The Pleasanton, Calif.-based retailer flatly denies any legal obligation to notify customers of recalls in “post-sale” situations. Safeway also contends the question should have been handled by the Food and Drug Administration instead of the courts, according to its response to the complaint.
Safeway also states in court documents that it “provides reasonable notice to customers of recalled products.” The retailer has more than 1,700 stores.
Two consumers are named as plaintiffs in the lawsuit, filed in February 2011 by the Center for Science in the Public Interest, Washington, D.C.
One consumer bought peanut butter snacks at a Safeway in 2008. The other bought eggs at a Safeway in 2010. Recalls were issued after the purchases because of possible pathogen contamination.
Even though the case does not involve consumers who bought fresh produce, the outcome could affect all suppliers who work with Safeway, as well as the retailer itself.
The center’s complaint states repeatedly that forcing Safeway to use loyalty card information to notify customers by phone, mail and e-mail “will cost Safeway nothing because Safeway’s suppliers agree to reimburse all costs associated with notice and refunds” in recall situations.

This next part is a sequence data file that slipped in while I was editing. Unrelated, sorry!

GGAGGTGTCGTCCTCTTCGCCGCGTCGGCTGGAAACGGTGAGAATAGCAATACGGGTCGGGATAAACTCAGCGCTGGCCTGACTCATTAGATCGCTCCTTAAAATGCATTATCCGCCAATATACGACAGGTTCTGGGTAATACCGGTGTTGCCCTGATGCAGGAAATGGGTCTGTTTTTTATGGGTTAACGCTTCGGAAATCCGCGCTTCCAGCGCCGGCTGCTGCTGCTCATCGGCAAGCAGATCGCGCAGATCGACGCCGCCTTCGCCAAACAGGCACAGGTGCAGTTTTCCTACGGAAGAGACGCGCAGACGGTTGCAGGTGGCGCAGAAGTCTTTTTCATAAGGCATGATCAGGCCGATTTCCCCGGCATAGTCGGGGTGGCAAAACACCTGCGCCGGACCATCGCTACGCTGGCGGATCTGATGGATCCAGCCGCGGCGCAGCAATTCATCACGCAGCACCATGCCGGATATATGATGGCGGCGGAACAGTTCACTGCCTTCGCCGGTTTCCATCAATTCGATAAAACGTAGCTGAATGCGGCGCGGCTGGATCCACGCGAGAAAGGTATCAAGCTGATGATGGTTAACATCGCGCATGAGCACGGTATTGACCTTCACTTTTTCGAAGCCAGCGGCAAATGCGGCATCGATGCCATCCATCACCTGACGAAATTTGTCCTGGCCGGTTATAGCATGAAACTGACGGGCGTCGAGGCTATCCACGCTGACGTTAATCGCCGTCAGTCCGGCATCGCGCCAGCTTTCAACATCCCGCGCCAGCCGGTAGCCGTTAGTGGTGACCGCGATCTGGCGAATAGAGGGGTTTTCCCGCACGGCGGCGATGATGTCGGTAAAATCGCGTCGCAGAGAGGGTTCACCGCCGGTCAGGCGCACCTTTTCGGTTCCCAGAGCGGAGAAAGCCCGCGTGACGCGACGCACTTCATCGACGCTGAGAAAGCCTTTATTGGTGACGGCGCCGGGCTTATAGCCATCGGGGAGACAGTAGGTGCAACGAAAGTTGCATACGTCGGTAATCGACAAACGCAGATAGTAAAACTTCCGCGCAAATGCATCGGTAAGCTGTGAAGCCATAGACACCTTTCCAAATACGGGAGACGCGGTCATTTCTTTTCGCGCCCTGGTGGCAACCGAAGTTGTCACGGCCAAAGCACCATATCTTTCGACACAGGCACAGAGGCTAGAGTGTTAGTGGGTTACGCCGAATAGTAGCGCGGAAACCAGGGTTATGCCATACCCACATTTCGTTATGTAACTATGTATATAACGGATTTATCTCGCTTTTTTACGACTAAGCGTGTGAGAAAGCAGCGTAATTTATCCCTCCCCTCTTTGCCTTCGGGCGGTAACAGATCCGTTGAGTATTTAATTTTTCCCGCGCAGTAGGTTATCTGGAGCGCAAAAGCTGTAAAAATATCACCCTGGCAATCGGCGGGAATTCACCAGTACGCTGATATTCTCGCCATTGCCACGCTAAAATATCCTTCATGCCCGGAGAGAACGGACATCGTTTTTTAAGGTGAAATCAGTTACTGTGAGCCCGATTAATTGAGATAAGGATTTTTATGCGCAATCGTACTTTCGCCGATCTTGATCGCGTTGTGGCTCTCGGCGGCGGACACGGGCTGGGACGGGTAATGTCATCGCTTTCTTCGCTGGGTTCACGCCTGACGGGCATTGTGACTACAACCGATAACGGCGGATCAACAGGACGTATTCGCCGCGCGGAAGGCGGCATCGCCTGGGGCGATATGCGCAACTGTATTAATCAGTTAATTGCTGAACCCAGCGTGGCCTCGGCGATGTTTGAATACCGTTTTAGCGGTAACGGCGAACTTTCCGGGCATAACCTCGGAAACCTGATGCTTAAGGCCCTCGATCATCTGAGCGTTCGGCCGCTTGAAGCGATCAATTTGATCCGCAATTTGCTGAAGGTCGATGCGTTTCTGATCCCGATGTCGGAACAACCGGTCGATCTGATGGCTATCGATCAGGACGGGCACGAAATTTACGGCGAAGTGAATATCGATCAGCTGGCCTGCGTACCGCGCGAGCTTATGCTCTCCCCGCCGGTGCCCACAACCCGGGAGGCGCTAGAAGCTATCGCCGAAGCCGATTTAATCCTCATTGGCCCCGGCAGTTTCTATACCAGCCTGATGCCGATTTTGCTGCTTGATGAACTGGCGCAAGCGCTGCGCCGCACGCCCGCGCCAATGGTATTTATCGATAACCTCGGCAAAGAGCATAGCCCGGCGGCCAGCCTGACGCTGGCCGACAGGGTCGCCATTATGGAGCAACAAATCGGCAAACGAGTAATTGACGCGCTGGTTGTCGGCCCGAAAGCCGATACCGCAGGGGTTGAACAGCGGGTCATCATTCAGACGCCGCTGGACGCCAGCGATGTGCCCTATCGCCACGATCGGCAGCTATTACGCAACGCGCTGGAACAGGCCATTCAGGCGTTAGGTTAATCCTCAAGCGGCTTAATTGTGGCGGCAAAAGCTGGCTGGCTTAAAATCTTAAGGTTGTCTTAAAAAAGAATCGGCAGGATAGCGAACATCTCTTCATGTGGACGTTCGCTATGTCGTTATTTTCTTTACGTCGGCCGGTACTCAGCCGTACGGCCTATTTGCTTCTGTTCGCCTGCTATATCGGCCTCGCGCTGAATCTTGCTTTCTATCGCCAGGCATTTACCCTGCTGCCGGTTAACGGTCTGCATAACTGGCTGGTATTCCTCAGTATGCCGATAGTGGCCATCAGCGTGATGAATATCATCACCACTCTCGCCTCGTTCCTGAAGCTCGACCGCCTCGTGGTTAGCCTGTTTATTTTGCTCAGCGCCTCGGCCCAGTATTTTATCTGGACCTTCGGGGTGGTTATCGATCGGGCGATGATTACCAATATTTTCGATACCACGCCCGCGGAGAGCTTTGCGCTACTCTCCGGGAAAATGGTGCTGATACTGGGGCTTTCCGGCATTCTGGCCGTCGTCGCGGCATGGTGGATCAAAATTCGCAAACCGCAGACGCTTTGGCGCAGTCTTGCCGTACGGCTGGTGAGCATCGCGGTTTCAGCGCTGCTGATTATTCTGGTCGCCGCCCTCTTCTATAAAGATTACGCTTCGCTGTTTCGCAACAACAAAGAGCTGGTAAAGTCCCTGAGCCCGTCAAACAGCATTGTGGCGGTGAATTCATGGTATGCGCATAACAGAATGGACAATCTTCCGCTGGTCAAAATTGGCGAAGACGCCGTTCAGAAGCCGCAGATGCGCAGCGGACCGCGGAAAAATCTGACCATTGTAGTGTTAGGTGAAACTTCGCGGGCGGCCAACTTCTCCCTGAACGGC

Safeway and CSPI have requested a jury trial, but before setting a schedule Judge Richard Seeborg told the parties he needed to consider whether there is actually a case to try.
“… One of the big issues in the case seems to be the merits of the question. And, whether or not Safeway had any duty to either communicate, by e-mail or phone, notice of food recalls,” Judge Seeborg said during a September hearing, according to a court transcript.
He set a March 27 hearing to consider whether the case will proceed.